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LONDON — People in England will flock to the pub this week after a dry spell of nearly four months — but many will discover that their hostelry of choice remains shut.
Pub-goers are allowed to drink outdoors in England from Monday, as long as they form groups of no more than six people from two different households. In Scotland and Wales, outdoor hospitality will resume from April 26.
Since Prime Minister Boris Johnson announced his roadmap for lifting the lockdown restrictions, booking outdoor seating at English pubs and restaurants for the first few days after the reopening has become an impossible feat: hospitality businesses say bookings are at record levels.
But the British weather, cashflow problems and the lack of sufficient outdoor space to comply with the government requirements mean most pubs will not open until at least May 17, when indoor hospitality is expected to resume in England.
“We think roughly one third of pubs will open on Monday, and perhaps only a third of those will be profitable,” said James Calder, chief executive of the Society of Independent Brewers, which represents 830 independent craft breweries across Britain. “The idea that ‘the pubs are opening, therefore everything is now OK’ couldn’t be further from the truth.”
JD Wetherspoon, which operates about 750 pubs in England, will reopen 396 of them on Monday. Another operator, Mitchells & Butlers, will reopen 270 of its 1,500 outlets in England, with a further 250 earmarked for later in the month. The group owns Browns, Nicholson’s and Harvester pubs, restaurants and bars.
“These plans assume we will have normal April weather — needless to say we have all fingers crossed for a spell of fine weather, in which case we’d look to reopen even more of our businesses,” a spokesperson for Mitchells & Butlers said.
About 2,000 pubs across the U.K. went bust in 2020 due to the coronavirus restrictions, according to the British Beer and Pub Association (BBPA) — about 5 percent of the total.
Al fresco only
Pubs that can convert pavement space into a drinking area are in a better position than others, but operators fear trade will be highly dependent on the capricious British weather. Businesses are investing tens of thousands of pounds in blankets, parasols, marquees, outdoor heating and furniture.
Pubs without beer gardens will be allowed to trade again from April 12 but will only be able to offer takeaway drinks — an option that has been off the menu from early January.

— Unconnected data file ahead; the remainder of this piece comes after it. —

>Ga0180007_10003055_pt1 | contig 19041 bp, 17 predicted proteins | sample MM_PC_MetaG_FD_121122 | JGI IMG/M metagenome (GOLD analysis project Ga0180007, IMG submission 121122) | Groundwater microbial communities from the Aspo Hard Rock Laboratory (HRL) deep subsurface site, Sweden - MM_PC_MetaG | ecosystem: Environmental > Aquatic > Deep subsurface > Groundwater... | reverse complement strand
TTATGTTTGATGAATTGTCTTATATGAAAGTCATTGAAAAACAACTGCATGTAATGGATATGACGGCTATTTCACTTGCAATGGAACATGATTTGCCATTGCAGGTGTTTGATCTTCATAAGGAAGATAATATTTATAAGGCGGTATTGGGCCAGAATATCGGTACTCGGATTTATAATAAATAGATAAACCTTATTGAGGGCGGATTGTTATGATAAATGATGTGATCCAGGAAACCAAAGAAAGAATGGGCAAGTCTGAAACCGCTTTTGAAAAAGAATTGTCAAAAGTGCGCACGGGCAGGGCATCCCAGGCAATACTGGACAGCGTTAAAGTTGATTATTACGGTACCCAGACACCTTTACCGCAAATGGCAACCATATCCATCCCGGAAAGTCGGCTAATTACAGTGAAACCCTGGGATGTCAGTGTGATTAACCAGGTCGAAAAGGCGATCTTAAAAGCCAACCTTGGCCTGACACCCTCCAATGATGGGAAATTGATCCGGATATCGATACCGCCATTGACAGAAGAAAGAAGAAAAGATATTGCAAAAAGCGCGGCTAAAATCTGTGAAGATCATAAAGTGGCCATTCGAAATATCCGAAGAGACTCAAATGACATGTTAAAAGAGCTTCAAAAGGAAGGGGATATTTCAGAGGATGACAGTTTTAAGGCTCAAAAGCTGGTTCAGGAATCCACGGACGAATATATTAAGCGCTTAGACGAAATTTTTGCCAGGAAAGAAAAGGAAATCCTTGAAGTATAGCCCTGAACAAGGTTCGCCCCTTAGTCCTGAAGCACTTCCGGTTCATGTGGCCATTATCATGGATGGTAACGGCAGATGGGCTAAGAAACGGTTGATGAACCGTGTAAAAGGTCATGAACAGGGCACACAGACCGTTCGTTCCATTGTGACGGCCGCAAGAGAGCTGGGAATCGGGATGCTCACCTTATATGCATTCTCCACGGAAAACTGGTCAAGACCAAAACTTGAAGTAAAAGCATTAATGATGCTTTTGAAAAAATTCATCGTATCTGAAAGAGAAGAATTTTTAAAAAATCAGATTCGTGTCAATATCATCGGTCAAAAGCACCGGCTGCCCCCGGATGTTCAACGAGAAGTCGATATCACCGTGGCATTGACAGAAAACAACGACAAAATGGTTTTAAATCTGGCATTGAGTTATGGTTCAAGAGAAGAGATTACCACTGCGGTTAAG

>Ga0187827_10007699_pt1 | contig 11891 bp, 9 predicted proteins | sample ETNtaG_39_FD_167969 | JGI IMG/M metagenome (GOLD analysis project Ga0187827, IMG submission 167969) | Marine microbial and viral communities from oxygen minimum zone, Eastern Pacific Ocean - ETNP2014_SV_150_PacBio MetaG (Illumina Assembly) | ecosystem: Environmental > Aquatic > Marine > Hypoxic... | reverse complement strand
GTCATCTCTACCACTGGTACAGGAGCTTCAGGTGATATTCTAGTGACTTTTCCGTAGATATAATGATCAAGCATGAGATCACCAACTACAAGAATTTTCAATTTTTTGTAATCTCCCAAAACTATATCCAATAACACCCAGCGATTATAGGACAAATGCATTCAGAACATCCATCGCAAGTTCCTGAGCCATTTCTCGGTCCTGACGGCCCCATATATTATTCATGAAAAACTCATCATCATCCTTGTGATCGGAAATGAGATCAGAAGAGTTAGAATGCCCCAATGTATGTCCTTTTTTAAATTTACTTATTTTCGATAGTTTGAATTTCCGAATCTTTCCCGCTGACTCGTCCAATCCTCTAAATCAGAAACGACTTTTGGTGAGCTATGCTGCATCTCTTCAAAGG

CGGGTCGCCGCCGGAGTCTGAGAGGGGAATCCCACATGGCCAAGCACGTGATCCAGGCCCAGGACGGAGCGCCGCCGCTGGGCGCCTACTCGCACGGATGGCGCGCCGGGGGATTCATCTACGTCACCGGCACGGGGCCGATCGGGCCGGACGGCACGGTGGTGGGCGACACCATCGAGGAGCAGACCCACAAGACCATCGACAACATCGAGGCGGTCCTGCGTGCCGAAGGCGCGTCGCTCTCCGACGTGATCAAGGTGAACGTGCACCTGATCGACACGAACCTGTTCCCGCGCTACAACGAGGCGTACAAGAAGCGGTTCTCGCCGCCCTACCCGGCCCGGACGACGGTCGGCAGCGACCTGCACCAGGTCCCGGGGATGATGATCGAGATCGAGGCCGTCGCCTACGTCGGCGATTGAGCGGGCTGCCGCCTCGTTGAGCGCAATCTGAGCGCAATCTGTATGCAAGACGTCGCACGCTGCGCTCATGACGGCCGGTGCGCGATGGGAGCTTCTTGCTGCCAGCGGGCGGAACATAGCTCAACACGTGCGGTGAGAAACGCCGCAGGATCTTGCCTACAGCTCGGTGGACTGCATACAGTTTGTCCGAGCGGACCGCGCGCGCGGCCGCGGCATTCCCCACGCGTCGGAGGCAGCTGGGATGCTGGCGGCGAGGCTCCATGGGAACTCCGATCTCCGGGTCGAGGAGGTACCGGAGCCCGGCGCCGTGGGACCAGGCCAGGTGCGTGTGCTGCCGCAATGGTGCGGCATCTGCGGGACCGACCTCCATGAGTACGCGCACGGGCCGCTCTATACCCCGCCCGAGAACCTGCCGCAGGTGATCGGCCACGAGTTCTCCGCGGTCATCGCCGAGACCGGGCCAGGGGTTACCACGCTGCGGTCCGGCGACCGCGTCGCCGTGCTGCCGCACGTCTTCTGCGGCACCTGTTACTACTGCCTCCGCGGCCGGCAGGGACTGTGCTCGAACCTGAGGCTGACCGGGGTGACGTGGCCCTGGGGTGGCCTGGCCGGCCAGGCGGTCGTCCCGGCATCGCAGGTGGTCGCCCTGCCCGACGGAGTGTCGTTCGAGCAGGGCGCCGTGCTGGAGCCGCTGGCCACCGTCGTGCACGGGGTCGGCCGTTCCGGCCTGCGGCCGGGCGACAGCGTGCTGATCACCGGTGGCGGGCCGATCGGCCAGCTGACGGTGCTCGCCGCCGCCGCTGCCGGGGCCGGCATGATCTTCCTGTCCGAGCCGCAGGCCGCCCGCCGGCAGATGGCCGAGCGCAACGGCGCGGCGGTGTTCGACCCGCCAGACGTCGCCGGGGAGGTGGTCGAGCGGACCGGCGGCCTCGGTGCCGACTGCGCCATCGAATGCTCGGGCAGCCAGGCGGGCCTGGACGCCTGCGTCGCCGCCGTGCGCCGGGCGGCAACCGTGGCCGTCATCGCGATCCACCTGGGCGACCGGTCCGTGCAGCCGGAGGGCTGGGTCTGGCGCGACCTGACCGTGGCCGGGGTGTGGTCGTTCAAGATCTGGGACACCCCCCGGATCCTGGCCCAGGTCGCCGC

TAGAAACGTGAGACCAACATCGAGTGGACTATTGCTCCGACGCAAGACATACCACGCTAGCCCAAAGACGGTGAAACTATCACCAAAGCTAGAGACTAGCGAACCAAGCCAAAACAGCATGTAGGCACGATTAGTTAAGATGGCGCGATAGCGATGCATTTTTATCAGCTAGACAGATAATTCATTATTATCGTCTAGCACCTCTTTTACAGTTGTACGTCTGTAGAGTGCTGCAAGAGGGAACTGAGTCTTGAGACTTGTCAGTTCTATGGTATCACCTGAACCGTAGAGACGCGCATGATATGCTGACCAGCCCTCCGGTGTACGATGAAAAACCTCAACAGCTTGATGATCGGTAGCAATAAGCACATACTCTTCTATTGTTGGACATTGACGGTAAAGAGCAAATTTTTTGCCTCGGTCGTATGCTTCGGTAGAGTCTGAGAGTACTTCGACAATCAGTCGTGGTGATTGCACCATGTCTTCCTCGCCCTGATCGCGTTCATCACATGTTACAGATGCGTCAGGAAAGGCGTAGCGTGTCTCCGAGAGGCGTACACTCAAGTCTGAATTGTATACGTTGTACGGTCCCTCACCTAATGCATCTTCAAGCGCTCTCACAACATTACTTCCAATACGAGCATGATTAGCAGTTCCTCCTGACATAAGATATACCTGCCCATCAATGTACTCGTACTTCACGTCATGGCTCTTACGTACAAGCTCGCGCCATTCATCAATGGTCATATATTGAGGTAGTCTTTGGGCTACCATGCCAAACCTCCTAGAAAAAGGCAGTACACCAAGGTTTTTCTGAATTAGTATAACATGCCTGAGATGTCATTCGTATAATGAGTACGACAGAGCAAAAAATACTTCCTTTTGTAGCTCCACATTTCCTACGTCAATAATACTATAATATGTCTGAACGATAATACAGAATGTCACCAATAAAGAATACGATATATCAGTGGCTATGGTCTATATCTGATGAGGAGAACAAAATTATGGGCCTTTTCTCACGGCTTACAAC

Calder said cashflow “remains incredibly difficult” and some pubs are still waiting to receive money from the government’s £5 billion Restart Grant Scheme, launched to help them survive the lockdown restrictions.
According to Emma McClarkin, chief executive of the BBPA, pubs reopening this week won’t operate at a profit until they can welcome customers indoors.
“It is a rather chilly spring that we seem to be having so it will be very difficult for our pubs. They won’t be making profits at all … but they want to reconnect with their customers and hopefully be building up to a more successful reopening when they can reopen indoors on May 17,” she said.
Pubs “don’t want to be living off government handouts forever, they want to trade their way out, but the restrictions the government is putting in place hold them back from trading at viable levels, so nobody will be cash positive until June 21 when all the restrictions fade away,” McClarkin added.
The Department for Health and Social Care said the government has supported the hospitality sector throughout the pandemic, through its Restart Grant Scheme, extending the furlough scheme and the VAT cut, and providing 750,000 businesses in hospitality and other sectors with business rates relief.
Lord vs. Hancock
Pub operators are pinning their hopes on a legal battle launched by Sacha Lord, nightclubs operator and night-time economy adviser for Greater Manchester, who is challenging the government’s decision to open indoor hospitality weeks later than indoor retail.
Lord argues there is no scientific evidence for indoor hospitality businesses to remain shut for weeks longer than indoor shops. He said the industry has invested over half a billion pounds in measures to reduce the spread of the coronavirus indoors, and pubs have become safer environments than many other places where people will gather as lockdown eases. On Tuesday, the High Court of England and Wales agreed to expedite his case.
“My argument is let’s open these safe places, which are monitored and regulated, because if we don’t, people are going to start mingling where there are no measures in place and that will be more dangerous than people being monitored,” Lord said.
After winning previous judicial reviews against the government over the 10 p.m. curfew and the requirement to have a substantial meal alongside any alcohol drink, Lord feels optimistic he can win again. He’s got the backing of Pizza Express founder Hugh Osmond and Greater Manchester Mayor Andy Burnham, who agrees it’s harder to maintain distancing in shops than in pubs, and opening hospitality reduces gatherings in homes.
The Department of Health and Social Care declined to comment on legal proceedings, but stressed they have followed scientific advice throughout the pandemic. The department also declined to say whether it would have to postpone the lifting of other restrictions in order to compensate for the impact on the health indicators of bringing forward the reopening of indoor hospitality, in the event the judge upholds Lord’s case.
“We have been clear that we want this lockdown to be the last and to achieve that our approach to cautiously easing restrictions is informed by the best available science and the latest clinical evidence,” a spokesperson said.